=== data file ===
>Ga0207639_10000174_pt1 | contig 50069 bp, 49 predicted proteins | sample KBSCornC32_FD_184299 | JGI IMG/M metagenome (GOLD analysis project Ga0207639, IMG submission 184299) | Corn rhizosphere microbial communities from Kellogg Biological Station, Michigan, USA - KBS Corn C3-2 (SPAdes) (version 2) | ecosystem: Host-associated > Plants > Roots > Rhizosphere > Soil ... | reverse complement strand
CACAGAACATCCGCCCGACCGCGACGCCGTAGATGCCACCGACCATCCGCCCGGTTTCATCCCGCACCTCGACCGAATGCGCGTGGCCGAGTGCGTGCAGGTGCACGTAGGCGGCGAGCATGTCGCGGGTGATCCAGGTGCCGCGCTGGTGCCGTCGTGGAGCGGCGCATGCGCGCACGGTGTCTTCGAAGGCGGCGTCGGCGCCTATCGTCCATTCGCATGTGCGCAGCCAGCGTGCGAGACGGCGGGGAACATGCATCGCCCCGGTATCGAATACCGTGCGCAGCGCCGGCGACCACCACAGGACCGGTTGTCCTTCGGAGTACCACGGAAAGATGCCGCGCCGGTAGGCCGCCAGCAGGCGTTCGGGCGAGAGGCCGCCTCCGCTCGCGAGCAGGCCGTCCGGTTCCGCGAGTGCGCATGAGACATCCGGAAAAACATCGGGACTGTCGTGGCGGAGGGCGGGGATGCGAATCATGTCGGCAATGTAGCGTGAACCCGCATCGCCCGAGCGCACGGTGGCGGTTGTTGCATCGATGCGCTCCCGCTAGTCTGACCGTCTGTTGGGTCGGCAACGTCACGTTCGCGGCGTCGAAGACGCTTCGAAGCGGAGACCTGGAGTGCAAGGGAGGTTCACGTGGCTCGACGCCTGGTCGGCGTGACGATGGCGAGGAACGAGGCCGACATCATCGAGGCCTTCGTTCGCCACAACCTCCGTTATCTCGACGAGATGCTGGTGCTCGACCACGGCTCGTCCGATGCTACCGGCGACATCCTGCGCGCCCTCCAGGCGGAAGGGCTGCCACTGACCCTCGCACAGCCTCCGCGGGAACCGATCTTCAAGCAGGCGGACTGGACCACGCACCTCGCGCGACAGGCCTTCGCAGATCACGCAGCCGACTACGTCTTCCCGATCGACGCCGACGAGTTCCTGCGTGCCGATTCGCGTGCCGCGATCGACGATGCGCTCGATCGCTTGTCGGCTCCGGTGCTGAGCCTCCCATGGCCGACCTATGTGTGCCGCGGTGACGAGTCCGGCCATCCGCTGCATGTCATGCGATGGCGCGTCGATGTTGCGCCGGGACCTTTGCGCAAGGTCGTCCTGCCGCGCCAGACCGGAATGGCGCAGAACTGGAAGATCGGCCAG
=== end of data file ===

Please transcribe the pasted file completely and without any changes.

>Ga0207639_10000174_pt1 | contig 50069 bp, 49 predicted proteins | sample KBSCornC32_FD_184299 | JGI IMG/M metagenome (GOLD analysis project Ga0207639, IMG submission 184299) | Corn rhizosphere microbial communities from Kellogg Biological Station, Michigan, USA - KBS Corn C3-2 (SPAdes) (version 2) | ecosystem: Host-associated > Plants > Roots > Rhizosphere > Soil ... | reverse complement strand
CACAGAACATCCGCCCGACCGCGACGCCGTAGATGCCACCGACCATCCGCCCGGTTTCATCCCGCACCTCGACCGAATGCGCGTGGCCGAGTGCGTGCAGGTGCACGTAGGCGGCGAGCATGTCGCGGGTGATCCAGGTGCCGCGCTGGTGCCGTCGTGGAGCGGCGCATGCGCGCACGGTGTCTTCGAAGGCGGCGTCGGCGCCTATCGTCCATTCGCATGTGCGCAGCCAGCGTGCGAGACGGCGGGGAACATGCATCGCCCCGGTATCGAATACCGTGCGCAGCGCCGGCGACCACCACAGGACCGGTTGTCCTTCGGAGTACCACGGAAAGATGCCGCGCCGGTAGGCCGCCAGCAGGCGTTCGGGCGAGAGGCCGCCTCCGCTCGCGAGCAGGCCGTCCGGTTCCGCGAGTGCGCATGAGACATCCGGAAAAACATCGGGACTGTCGTGGCGGAGGGCGGGGATGCGAATCATGTCGGCAATGTAGCGTGAACCCGCATCGCCCGAGCGCACGGTGGCGGTTGTTGCATCGATGCGCTCCCGCTAGTCTGACCGTCTGTTGGGTCGGCAACGTCACGTTCGCGGCGTCGAAGACGCTTCGAAGCGGAGACCTGGAGTGCAAGGGAGGTTCACGTGGCTCGACGCCTGGTCGGCGTGACGATGGCGAGGAACGAGGCCGACATCATCGAGGCCTTCGTTCGCCACAACCTCCGTTATCTCGACGAGATGCTGGTGCTCGACCACGGCTCGTCCGATGCTACCGGCGACATCCTGCGCGCCCTCCAGGCGGAAGGGCTGCCACTGACCCTCGCACAGCCTCCGCGGGAACCGATCTTCAAGCAGGCGGACTGGACCACGCACCTCGCGCGACAGGCCTTCGCAGATCACGCAGCCGACTACGTCTTCCCGATCGACGCCGACGAGTTCCTGCGTGCCGATTCGCGTGCCGCGATCGACGATGCGCTCGATCGCTTGTCGGCTCCGGTGCTGAGCCTCCCATGGCCGACCTATGTGTGCCGCGGTGACGAGTCCGGCCATCCGCTGCATGTCATGCGATGGCGCGTCGATGTTGCGCCGGGACCTTTGCGCAAGGTCGTCCTGCCGCGCCAGACCGGAATGGCGCAGAACTGGAAGATCGGCCAG